My Late Mother’s Shoes ~ I Had No Understanding of Her Agony Until Saying Good-Bye to My Son
It took 35 years to stand in my late mother’s shoes and feel an ounce of the agony she felt when I left home as an 18 year old. In 1978 I left Redding, California and moved to Honolulu, Hawaii to be with my first love. I was delirious with excitement beginning life as an adult. Freedom and intoxicating love were only a few hours’ airplane ride away and nothing in the world could stop me.
While my mother tried holding back her tears, I hugged the woman who’d been my pillar of God-like strength. My teen friends, brother and step-father stood by until it was their turn for a hug.
Now, as a 53 year old woman, I returned to the Redding Municipal Airport, which began my adult life’s journey so long ago. I took Spencer, my 15-year-old son, to this same airport yesterday for his first return flight to the Bay Area ~ away from me. All was well in my head and heart until he stood tall at the boarding gate. With his backpack slung over one shoulder, he leaned over me and in his deep voice said, “Bye, Mom. I’ll text when I land.”
I thought my knees would buckle leaving me in a heap on the airport floor. Through my tears, I said, “I love you, Spencer” and then quickly made my way against the five bustling travelers waiting behind us. I pulled myself together to watch as he went through security. After gathering his belongings, he saw me through the window and came over.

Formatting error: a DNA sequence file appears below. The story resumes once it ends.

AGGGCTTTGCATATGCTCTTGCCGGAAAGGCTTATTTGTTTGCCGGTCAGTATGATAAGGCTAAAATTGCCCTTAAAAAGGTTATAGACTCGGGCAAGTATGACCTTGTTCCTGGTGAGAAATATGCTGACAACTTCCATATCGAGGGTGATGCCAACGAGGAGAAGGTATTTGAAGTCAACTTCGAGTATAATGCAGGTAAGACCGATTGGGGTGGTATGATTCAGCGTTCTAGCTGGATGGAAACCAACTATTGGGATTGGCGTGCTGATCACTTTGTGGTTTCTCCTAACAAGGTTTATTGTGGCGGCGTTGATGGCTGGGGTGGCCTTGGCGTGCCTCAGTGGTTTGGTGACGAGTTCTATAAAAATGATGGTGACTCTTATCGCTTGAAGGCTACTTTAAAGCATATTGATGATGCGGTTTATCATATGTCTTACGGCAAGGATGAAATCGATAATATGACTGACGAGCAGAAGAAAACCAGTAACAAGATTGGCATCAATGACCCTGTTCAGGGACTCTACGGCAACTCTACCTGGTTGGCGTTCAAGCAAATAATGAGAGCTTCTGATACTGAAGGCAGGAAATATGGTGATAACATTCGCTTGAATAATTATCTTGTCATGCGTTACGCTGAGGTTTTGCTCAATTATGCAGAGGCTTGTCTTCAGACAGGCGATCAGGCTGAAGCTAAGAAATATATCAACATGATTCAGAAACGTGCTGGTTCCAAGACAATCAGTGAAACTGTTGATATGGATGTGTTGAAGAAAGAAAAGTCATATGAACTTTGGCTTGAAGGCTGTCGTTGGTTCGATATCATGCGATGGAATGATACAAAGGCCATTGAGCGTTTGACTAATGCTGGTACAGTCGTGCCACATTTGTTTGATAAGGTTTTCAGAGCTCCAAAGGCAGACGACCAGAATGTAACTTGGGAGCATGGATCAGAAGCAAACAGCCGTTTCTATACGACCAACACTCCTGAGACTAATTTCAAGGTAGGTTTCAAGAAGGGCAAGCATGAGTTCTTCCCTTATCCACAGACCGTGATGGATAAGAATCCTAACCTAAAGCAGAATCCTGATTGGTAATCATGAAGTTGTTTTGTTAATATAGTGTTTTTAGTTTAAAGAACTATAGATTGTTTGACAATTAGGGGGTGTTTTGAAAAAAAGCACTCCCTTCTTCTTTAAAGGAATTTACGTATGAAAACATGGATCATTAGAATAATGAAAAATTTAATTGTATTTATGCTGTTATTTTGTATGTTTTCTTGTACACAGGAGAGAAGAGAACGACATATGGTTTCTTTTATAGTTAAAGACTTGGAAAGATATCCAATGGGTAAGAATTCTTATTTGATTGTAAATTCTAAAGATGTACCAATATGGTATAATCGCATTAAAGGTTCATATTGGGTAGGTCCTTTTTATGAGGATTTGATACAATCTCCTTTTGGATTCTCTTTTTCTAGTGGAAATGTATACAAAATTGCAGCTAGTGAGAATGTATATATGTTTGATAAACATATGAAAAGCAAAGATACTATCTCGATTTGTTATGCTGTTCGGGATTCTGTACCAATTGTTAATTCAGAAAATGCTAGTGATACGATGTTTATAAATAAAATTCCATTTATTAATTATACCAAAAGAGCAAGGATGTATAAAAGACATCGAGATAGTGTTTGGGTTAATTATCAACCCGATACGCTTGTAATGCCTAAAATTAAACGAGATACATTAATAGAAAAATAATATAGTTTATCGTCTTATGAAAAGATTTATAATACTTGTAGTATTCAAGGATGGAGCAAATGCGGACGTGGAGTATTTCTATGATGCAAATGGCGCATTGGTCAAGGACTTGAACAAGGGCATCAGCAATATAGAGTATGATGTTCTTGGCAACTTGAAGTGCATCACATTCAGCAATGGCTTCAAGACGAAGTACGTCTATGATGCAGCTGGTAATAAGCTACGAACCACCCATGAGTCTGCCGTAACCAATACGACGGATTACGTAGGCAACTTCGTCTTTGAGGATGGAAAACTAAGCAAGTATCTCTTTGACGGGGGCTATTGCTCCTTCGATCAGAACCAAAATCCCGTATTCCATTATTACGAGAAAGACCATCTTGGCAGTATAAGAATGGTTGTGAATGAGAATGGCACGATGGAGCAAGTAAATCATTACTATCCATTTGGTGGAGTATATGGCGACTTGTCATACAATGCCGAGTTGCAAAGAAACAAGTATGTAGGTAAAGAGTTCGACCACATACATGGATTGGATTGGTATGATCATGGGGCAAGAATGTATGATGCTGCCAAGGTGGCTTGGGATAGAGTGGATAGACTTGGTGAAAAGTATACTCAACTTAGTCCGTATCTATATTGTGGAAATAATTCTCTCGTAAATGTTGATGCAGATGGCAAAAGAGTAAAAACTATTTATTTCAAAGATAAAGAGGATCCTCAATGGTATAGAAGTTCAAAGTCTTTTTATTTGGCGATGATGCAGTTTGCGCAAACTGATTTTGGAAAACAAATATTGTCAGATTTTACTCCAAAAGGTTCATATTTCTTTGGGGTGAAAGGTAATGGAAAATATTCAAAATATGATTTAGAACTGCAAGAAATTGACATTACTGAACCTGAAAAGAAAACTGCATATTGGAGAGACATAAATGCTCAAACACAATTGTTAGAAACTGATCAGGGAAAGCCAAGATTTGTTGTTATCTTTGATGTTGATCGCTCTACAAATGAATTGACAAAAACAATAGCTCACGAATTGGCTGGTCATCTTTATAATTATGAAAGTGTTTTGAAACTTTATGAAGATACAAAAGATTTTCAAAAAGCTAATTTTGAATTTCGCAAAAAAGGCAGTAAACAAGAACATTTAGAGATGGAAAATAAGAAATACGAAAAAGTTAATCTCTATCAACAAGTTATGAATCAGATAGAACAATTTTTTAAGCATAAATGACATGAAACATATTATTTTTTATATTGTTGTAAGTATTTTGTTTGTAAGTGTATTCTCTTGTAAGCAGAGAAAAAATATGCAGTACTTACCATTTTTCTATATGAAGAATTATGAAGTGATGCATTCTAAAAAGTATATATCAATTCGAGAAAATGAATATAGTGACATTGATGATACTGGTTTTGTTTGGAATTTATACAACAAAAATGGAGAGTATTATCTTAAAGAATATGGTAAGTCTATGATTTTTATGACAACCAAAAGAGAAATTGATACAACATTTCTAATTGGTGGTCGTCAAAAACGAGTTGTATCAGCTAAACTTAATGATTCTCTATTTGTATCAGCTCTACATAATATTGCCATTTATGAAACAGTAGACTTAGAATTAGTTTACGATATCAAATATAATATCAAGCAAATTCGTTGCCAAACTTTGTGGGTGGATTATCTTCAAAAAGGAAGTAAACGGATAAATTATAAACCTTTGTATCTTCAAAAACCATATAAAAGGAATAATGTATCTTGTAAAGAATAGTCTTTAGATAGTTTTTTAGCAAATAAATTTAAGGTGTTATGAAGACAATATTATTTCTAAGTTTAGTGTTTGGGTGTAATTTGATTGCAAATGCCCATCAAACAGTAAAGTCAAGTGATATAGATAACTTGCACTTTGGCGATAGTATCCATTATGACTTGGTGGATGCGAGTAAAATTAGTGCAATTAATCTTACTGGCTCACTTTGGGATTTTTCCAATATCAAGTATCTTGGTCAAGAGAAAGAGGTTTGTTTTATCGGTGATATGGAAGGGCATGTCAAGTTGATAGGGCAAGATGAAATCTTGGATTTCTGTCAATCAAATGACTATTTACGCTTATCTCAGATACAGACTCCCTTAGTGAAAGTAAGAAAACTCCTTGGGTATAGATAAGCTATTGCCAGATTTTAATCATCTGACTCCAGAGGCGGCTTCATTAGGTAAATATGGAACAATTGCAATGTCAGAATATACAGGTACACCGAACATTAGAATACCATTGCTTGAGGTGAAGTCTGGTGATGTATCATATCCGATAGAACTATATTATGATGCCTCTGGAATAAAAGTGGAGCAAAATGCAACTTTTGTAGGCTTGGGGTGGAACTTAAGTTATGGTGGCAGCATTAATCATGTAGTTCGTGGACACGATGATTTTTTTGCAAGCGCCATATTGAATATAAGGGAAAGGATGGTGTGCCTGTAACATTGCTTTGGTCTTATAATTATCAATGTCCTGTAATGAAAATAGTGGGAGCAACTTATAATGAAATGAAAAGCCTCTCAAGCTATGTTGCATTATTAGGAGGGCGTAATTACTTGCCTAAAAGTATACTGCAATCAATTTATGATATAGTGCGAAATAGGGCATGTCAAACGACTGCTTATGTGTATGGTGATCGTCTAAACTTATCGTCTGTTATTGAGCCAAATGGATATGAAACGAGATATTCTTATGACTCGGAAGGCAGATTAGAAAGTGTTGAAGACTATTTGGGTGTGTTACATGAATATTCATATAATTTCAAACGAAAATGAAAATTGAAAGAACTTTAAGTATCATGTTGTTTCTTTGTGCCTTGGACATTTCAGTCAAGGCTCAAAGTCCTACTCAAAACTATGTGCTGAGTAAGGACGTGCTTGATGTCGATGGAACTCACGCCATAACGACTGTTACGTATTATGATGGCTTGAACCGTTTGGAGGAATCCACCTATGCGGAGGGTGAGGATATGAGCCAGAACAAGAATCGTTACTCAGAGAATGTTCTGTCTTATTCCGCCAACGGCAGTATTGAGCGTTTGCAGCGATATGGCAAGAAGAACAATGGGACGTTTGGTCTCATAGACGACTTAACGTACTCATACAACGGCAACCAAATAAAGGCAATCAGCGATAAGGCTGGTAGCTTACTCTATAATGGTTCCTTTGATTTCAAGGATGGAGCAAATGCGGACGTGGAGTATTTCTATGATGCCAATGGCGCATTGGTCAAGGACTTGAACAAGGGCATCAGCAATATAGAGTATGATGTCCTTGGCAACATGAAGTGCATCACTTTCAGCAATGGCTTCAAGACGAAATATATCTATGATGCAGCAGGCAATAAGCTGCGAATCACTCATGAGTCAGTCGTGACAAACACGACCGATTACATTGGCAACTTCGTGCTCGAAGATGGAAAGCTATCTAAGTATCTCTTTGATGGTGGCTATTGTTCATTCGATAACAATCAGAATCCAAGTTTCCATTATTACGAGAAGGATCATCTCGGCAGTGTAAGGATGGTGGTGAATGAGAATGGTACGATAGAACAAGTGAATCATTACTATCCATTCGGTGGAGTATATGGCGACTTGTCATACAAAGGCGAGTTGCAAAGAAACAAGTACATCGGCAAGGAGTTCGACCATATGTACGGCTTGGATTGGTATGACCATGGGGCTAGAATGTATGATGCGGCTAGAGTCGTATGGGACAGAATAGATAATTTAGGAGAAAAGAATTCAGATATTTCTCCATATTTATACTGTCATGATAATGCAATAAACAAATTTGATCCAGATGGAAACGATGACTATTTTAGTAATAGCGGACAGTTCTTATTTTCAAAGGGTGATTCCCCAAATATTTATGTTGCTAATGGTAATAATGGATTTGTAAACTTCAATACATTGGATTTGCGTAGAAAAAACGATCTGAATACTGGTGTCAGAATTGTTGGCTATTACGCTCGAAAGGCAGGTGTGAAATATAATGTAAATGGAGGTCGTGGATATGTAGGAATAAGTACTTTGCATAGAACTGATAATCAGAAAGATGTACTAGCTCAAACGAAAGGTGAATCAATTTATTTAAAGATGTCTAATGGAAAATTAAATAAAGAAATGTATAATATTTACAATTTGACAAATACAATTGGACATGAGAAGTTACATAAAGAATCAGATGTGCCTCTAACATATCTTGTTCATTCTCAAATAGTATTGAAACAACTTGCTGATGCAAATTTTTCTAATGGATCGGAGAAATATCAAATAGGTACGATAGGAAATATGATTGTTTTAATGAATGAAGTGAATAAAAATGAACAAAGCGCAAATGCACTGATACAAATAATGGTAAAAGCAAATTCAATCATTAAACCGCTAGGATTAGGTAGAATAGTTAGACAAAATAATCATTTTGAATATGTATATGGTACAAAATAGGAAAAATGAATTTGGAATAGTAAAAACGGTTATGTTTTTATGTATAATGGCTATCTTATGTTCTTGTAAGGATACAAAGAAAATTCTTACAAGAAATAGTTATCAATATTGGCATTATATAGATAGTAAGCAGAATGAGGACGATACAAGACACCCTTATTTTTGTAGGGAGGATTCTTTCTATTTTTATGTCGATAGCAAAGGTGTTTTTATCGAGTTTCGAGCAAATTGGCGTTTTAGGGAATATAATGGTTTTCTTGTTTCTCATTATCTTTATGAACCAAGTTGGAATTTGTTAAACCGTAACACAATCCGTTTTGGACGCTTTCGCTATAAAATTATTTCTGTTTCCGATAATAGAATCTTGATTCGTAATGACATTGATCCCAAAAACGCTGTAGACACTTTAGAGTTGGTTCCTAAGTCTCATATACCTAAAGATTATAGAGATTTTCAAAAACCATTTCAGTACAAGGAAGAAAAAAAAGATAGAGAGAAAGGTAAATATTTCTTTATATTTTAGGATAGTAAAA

He texted a funny message on his cell phone and held it to the window for me to read. We passed the time this way until his row was called. I blew him a kiss and he rounded the corner. My tears began again and then, his head popped out from around the corner with a playful wave! I put my hand to my heart and then, to my lips blowing him another kiss until he was out of sight.
I walked onto the tarmac to watch Spencer board the United Airways puddle-jumper and gently waved when he glanced over his shoulder knowing I’d be there. Once the tiny plane shot into the air, I jumped up and down waving so he could see how very much I love him.
I don’t understand why, however, 35 years of time slipped through my fingers in spite of the death grip I held. The pain I naturally caused my mother is happening to me now. Is it karma or just plain life? Spencer’s growing into a fine young man and in three short years he’ll be heading off to a university.
It’s now MY duty to begin letting go so he, too, may experience freedom, life and love. In returning to Redding, California, I’m learning a different type of life as a single, middle-aged woman. Wearing my heart on my sleeve, instead of my late mother’s shoes, I’m hopeful for another golden opportunity at intoxicating love, to heal the agony in my heart. ♥